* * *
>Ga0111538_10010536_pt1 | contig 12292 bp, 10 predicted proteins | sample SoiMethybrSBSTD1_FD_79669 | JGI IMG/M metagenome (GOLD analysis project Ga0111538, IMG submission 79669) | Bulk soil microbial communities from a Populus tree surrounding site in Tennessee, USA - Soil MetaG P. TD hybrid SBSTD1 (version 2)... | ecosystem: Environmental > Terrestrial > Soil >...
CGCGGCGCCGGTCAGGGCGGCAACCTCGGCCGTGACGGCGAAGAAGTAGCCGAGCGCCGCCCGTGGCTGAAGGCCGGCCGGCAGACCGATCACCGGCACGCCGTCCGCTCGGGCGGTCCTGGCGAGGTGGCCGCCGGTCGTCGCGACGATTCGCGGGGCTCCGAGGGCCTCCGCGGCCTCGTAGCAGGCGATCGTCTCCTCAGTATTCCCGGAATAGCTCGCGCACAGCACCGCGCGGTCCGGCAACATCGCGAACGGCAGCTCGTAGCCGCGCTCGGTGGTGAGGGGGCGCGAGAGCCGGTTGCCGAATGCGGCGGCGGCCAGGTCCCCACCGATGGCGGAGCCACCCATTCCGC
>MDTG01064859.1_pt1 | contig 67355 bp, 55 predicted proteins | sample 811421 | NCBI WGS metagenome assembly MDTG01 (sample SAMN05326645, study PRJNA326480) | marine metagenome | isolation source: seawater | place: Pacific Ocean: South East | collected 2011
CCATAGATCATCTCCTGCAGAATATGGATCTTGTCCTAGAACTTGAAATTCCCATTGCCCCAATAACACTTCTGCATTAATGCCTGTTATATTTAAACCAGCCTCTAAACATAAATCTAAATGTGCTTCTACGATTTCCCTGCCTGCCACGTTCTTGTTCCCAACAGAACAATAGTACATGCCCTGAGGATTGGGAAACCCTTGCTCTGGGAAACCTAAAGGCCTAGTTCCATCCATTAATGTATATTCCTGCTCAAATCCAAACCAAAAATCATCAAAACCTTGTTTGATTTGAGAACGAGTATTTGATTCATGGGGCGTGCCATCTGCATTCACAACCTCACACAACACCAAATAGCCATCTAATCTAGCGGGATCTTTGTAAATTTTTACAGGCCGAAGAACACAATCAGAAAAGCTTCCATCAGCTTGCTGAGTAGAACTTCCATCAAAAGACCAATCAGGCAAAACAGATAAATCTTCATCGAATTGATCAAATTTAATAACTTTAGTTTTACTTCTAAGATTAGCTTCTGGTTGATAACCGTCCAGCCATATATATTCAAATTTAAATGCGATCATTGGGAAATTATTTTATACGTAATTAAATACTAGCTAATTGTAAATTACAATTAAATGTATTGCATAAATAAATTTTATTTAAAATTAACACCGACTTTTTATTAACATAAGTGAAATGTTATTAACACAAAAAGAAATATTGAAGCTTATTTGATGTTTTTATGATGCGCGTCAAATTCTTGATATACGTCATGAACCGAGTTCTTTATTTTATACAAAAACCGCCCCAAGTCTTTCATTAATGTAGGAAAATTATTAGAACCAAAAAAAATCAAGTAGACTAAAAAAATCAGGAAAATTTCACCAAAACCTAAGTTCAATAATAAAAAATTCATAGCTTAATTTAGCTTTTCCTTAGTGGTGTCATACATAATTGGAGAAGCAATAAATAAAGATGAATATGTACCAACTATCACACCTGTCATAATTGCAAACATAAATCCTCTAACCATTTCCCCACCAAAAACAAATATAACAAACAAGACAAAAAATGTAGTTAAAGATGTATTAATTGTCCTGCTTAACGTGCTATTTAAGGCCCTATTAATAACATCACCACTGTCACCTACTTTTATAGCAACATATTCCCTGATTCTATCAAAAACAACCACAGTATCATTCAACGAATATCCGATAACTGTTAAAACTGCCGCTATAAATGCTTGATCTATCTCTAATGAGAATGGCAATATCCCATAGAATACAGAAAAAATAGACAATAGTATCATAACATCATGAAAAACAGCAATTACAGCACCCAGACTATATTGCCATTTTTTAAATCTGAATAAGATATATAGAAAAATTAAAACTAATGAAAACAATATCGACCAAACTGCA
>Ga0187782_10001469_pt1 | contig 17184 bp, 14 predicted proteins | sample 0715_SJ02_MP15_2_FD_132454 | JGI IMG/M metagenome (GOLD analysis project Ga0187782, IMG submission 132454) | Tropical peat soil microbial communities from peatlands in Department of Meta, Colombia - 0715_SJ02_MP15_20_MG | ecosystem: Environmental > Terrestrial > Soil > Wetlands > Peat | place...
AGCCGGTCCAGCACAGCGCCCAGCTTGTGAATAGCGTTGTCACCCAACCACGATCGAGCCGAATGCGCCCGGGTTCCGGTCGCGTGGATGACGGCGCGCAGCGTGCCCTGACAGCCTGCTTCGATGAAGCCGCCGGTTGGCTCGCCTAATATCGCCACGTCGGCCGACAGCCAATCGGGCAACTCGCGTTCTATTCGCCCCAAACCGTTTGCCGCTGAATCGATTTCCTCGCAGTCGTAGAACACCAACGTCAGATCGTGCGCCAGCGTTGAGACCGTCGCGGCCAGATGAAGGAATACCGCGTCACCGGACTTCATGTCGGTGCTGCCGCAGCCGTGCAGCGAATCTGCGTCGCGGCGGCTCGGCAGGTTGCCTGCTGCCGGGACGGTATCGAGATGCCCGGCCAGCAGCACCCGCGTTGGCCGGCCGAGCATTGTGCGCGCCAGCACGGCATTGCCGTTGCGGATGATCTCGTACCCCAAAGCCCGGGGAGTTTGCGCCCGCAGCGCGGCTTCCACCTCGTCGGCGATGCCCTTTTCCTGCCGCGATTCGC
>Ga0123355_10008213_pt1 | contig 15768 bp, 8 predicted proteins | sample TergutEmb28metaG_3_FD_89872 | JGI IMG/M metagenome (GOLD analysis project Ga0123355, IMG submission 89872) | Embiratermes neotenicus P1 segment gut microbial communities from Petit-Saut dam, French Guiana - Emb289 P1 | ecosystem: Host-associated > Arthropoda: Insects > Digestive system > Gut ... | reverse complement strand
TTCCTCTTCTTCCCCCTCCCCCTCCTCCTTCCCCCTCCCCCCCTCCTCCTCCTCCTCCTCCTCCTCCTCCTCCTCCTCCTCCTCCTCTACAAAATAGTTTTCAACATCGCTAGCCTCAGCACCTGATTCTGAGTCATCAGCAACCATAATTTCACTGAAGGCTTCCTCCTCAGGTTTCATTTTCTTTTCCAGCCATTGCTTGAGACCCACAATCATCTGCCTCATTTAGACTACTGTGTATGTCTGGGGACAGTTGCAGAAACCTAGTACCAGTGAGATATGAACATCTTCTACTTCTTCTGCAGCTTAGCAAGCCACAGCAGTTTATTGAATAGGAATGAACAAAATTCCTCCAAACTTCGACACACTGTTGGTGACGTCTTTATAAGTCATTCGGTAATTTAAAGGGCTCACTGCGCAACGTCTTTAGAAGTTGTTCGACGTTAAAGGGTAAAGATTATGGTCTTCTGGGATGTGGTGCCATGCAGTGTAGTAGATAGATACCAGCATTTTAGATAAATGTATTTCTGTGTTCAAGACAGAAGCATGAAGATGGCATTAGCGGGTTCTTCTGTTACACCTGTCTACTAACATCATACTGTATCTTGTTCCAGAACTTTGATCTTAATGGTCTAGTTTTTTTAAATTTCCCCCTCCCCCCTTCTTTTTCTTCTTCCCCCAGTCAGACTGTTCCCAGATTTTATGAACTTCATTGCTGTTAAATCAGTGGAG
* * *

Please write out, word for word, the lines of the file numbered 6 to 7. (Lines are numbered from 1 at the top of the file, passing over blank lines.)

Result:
AGCCGGTCCAGCACAGCGCCCAGCTTGTGAATAGCGTTGTCACCCAACCACGATCGAGCCGAATGCGCCCGGGTTCCGGTCGCGTGGATGACGGCGCGCAGCGTGCCCTGACAGCCTGCTTCGATGAAGCCGCCGGTTGGCTCGCCTAATATCGCCACGTCGGCCGACAGCCAATCGGGCAACTCGCGTTCTATTCGCCCCAAACCGTTTGCCGCTGAATCGATTTCCTCGCAGTCGTAGAACACCAACGTCAGATCGTGCGCCAGCGTTGAGACCGTCGCGGCCAGATGAAGGAATACCGCGTCACCGGACTTCATGTCGGTGCTGCCGCAGCCGTGCAGCGAATCTGCGTCGCGGCGGCTCGGCAGGTTGCCTGCTGCCGGGACGGTATCGAGATGCCCGGCCAGCAGCACCCGCGTTGGCCGGCCGAGCATTGTGCGCGCCAGCACGGCATTGCCGTTGCGGATGATCTCGTACCCCAAAGCCCGGGGAGTTTGCGCCCGCAGCGCGGCTTCCACCTCGTCGGCGATGCCCTTTTCCTGCCGCGATTCGC
>Ga0123355_10008213_pt1 | contig 15768 bp, 8 predicted proteins | sample TergutEmb28metaG_3_FD_89872 | JGI IMG/M metagenome (GOLD analysis project Ga0123355, IMG submission 89872) | Embiratermes neotenicus P1 segment gut microbial communities from Petit-Saut dam, French Guiana - Emb289 P1 | ecosystem: Host-associated > Arthropoda: Insects > Digestive system > Gut ... | reverse complement strand